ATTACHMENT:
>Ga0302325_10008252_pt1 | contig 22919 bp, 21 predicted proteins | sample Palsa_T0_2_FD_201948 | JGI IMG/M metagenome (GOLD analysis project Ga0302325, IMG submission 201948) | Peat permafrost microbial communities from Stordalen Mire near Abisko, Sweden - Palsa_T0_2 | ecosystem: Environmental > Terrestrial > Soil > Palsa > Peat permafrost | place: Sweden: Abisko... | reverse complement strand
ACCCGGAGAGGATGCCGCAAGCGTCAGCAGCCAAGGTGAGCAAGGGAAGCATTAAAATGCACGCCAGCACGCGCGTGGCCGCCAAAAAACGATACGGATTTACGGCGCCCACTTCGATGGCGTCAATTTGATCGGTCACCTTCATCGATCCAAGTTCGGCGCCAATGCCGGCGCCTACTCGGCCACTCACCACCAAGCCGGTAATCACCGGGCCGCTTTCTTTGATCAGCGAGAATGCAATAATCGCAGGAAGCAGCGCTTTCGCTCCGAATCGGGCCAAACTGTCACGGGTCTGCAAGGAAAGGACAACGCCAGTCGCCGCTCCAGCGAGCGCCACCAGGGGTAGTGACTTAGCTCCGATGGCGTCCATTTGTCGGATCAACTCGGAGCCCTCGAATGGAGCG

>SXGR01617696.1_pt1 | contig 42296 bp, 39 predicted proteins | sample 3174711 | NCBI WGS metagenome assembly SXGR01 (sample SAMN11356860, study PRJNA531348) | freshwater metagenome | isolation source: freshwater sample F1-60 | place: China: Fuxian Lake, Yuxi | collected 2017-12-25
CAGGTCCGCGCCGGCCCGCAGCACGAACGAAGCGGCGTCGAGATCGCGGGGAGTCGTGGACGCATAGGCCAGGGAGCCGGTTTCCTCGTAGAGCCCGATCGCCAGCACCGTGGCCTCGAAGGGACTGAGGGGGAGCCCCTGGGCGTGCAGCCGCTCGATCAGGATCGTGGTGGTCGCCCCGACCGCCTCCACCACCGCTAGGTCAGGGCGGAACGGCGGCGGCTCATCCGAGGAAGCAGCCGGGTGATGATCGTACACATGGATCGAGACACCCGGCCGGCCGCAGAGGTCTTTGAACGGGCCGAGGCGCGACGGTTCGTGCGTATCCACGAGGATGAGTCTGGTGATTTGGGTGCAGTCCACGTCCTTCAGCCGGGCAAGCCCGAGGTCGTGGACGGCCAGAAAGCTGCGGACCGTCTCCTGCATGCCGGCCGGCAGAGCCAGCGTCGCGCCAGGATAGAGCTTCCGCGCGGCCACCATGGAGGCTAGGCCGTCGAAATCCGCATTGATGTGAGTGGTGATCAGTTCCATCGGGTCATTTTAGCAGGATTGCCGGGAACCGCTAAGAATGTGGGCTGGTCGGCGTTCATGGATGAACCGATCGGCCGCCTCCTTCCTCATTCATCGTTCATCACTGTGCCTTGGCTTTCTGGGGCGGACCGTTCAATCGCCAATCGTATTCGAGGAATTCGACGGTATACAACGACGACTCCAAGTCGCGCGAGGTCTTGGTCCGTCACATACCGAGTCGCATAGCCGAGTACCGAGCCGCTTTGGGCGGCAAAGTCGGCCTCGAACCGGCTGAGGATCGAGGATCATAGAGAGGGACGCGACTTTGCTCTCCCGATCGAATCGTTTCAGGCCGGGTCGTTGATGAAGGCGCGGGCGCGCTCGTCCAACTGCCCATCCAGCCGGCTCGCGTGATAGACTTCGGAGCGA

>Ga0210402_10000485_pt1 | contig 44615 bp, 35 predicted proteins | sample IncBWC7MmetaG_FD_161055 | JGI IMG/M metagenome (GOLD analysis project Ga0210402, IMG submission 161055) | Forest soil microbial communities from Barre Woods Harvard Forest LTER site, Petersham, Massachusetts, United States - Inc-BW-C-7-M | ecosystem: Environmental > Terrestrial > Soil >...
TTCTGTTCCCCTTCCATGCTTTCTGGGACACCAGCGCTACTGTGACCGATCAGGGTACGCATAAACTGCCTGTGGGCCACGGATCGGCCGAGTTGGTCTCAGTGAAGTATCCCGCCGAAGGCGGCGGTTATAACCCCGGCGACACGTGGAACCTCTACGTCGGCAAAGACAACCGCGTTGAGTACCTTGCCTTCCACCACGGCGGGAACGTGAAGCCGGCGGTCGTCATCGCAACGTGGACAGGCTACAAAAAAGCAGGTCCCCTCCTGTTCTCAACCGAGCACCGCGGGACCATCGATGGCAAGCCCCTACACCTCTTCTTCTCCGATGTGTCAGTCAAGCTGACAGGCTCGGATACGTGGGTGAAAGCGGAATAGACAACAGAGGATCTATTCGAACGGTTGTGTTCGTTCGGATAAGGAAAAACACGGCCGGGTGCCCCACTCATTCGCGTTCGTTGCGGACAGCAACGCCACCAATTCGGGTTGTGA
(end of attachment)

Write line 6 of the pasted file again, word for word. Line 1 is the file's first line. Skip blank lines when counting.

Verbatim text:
TTCTGTTCCCCTTCCATGCTTTCTGGGACACCAGCGCTACTGTGACCGATCAGGGTACGCATAAACTGCCTGTGGGCCACGGATCGGCCGAGTTGGTCTCAGTGAAGTATCCCGCCGAAGGCGGCGGTTATAACCCCGGCGACACGTGGAACCTCTACGTCGGCAAAGACAACCGCGTTGAGTACCTTGCCTTCCACCACGGCGGGAACGTGAAGCCGGCGGTCGTCATCGCAACGTGGACAGGCTACAAAAAAGCAGGTCCCCTCCTGTTCTCAACCGAGCACCGCGGGACCATCGATGGCAAGCCCCTACACCTCTTCTTCTCCGATGTGTCAGTCAAGCTGACAGGCTCGGATACGTGGGTGAAAGCGGAATAGACAACAGAGGATCTATTCGAACGGTTGTGTTCGTTCGGATAAGGAAAAACACGGCCGGGTGCCCCACTCATTCGCGTTCGTTGCGGACAGCAACGCCACCAATTCGGGTTGTGA